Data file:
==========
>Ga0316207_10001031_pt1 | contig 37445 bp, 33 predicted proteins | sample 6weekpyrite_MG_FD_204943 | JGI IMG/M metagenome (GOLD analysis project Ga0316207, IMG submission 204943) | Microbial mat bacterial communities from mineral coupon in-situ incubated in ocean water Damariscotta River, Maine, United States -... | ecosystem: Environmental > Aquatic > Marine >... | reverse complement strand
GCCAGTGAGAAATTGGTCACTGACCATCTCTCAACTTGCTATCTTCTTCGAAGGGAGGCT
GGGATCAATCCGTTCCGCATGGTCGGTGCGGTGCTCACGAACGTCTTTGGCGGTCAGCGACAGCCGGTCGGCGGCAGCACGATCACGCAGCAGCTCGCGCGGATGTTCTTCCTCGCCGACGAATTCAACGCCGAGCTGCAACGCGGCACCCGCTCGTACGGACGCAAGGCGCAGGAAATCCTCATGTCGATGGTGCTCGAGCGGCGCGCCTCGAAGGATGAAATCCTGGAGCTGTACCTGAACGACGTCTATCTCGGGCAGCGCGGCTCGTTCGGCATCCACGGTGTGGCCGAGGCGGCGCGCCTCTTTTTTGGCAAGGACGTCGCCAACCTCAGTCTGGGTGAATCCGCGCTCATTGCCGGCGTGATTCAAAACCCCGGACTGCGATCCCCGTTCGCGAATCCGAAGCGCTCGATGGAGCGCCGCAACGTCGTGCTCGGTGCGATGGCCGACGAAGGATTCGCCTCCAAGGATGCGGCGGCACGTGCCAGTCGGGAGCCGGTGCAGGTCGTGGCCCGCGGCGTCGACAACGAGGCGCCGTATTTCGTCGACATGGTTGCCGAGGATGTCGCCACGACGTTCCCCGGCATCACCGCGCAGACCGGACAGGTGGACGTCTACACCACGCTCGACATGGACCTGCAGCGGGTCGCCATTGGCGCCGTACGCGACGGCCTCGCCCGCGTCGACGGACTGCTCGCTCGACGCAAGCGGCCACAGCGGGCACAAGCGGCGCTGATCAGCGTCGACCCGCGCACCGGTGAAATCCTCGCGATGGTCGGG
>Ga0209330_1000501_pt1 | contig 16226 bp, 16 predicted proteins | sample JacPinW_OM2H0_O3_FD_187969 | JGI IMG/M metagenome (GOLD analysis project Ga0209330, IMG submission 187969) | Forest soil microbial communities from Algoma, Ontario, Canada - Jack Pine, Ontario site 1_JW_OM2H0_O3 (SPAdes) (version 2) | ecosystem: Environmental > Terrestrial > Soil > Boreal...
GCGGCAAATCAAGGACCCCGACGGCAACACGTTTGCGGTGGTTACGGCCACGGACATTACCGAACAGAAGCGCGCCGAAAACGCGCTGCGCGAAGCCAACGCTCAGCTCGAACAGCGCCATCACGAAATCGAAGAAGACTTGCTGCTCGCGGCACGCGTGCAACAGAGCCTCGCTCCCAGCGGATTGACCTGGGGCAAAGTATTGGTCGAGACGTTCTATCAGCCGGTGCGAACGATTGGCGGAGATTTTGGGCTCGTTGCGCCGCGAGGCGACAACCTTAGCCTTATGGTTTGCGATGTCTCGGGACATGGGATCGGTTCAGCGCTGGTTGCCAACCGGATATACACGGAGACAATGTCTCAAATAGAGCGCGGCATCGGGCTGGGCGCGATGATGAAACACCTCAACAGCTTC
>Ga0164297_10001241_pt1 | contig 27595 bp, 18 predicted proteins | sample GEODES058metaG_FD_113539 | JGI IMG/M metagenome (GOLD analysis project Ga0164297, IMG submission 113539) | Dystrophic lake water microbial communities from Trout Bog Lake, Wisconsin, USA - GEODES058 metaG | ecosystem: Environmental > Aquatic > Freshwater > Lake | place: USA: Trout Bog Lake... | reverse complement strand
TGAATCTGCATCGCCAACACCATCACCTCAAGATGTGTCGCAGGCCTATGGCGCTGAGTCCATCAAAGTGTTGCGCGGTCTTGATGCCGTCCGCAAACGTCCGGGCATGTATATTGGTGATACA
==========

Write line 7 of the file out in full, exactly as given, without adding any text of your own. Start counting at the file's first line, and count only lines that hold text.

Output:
TGAATCTGCATCGCCAACACCATCACCTCAAGATGTGTCGCAGGCCTATGGCGCTGAGTCCATCAAAGTGTTGCGCGGTCTTGATGCCGTCCGCAAACGTCCGGGCATGTATATTGGTGATACA